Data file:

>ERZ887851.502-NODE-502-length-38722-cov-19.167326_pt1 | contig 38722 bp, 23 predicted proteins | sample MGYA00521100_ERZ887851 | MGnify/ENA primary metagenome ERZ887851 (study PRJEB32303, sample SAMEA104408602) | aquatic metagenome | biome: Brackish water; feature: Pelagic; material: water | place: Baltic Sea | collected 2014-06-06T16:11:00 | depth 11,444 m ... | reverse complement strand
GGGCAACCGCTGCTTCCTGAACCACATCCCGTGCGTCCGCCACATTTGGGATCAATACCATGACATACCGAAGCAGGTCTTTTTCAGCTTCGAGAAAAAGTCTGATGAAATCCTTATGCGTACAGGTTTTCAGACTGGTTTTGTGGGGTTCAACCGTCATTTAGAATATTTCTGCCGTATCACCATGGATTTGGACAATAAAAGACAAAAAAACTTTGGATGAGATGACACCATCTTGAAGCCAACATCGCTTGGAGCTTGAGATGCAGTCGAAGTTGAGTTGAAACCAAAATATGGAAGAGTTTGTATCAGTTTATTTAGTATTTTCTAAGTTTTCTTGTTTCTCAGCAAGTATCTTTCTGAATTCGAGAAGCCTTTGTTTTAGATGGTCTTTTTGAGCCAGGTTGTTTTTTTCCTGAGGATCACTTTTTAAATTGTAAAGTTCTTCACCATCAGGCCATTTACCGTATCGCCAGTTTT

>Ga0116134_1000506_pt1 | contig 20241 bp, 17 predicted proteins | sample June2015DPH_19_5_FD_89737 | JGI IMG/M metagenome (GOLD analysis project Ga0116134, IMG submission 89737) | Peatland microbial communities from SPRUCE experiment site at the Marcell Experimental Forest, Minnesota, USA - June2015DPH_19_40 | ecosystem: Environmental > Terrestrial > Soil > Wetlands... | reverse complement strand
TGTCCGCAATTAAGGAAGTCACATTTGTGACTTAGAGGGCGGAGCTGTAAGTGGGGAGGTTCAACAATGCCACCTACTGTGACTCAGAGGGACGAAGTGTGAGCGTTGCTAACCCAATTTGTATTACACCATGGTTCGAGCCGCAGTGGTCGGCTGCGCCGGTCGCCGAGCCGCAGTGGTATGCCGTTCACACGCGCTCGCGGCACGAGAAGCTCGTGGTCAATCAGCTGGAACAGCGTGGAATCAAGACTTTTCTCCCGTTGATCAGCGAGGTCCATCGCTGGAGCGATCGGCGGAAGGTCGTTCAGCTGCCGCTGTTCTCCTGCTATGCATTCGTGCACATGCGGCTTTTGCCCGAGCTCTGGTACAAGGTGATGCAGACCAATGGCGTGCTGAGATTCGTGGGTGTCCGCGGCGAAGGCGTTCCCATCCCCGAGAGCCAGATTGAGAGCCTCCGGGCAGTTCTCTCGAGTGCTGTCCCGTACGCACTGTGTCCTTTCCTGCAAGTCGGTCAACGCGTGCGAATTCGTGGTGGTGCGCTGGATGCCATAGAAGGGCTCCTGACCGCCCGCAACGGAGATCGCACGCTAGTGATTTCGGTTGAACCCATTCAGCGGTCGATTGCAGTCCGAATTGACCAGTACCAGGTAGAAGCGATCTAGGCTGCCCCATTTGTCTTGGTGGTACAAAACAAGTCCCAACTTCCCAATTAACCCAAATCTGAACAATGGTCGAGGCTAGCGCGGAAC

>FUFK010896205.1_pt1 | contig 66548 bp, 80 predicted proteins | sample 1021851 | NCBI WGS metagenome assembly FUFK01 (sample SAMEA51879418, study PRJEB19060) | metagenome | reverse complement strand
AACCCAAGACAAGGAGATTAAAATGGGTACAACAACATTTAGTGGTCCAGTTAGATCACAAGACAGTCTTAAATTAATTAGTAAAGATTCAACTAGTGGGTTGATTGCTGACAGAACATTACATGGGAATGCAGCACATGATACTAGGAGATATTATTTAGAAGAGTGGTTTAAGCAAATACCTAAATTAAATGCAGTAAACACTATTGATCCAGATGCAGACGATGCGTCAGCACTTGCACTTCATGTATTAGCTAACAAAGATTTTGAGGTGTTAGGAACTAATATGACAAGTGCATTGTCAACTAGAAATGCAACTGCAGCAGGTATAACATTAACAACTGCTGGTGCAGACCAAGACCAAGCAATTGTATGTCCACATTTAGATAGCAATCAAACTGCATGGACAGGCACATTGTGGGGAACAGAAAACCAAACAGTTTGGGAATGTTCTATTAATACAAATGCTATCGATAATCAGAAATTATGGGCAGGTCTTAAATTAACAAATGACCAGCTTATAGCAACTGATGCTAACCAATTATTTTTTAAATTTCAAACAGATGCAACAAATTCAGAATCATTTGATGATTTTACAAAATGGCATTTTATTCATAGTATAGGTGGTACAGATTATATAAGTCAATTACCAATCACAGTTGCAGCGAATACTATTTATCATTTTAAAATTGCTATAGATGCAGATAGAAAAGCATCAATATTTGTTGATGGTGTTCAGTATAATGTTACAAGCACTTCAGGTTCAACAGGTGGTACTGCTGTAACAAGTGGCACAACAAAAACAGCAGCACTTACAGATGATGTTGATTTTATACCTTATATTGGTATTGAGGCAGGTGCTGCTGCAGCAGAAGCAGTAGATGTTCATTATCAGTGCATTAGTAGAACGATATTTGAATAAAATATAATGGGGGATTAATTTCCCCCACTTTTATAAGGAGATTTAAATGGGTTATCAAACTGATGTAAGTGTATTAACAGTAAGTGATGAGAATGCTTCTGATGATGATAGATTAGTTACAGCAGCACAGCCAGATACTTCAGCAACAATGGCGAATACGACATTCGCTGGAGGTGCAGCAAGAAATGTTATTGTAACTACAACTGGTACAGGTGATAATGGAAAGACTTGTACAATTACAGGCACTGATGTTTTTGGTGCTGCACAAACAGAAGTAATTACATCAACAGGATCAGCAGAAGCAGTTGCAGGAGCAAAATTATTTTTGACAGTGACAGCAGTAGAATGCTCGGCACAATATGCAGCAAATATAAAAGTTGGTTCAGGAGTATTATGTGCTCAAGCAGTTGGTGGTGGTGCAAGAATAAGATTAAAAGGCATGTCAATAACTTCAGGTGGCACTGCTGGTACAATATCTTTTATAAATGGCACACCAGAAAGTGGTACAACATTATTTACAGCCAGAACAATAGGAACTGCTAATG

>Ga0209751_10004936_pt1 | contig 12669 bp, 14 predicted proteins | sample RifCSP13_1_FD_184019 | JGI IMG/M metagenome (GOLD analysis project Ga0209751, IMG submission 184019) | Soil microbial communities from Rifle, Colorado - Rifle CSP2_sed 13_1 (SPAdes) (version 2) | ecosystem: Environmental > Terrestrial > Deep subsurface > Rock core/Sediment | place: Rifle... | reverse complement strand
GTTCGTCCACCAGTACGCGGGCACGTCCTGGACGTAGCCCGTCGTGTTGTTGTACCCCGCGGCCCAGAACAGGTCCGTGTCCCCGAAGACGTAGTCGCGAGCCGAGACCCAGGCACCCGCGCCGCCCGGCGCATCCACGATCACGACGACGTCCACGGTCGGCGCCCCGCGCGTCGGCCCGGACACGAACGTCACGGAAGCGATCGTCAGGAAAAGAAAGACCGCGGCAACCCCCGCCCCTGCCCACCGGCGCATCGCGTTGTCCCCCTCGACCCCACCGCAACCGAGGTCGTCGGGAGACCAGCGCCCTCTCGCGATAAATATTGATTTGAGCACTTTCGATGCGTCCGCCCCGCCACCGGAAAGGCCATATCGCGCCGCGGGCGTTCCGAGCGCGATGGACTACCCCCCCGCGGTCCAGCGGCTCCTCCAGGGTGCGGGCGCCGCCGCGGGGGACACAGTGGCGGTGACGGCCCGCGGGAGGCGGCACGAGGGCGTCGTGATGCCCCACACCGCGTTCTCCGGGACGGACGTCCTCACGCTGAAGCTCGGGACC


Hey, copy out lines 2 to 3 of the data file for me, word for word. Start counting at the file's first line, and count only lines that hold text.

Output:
GGGCAACCGCTGCTTCCTGAACCACATCCCGTGCGTCCGCCACATTTGGGATCAATACCATGACATACCGAAGCAGGTCTTTTTCAGCTTCGAGAAAAAGTCTGATGAAATCCTTATGCGTACAGGTTTTCAGACTGGTTTTGTGGGGTTCAACCGTCATTTAGAATATTTCTGCCGTATCACCATGGATTTGGACAATAAAAGACAAAAAAACTTTGGATGAGATGACACCATCTTGAAGCCAACATCGCTTGGAGCTTGAGATGCAGTCGAAGTTGAGTTGAAACCAAAATATGGAAGAGTTTGTATCAGTTTATTTAGTATTTTCTAAGTTTTCTTGTTTCTCAGCAAGTATCTTTCTGAATTCGAGAAGCCTTTGTTTTAGATGGTCTTTTTGAGCCAGGTTGTTTTTTTCCTGAGGATCACTTTTTAAATTGTAAAGTTCTTCACCATCAGGCCATTTACCGTATCGCCAGTTTT

>Ga0116134_1000506_pt1 | contig 20241 bp, 17 predicted proteins | sample June2015DPH_19_5_FD_89737 | JGI IMG/M metagenome (GOLD analysis project Ga0116134, IMG submission 89737) | Peatland microbial communities from SPRUCE experiment site at the Marcell Experimental Forest, Minnesota, USA - June2015DPH_19_40 | ecosystem: Environmental > Terrestrial > Soil > Wetlands... | reverse complement strand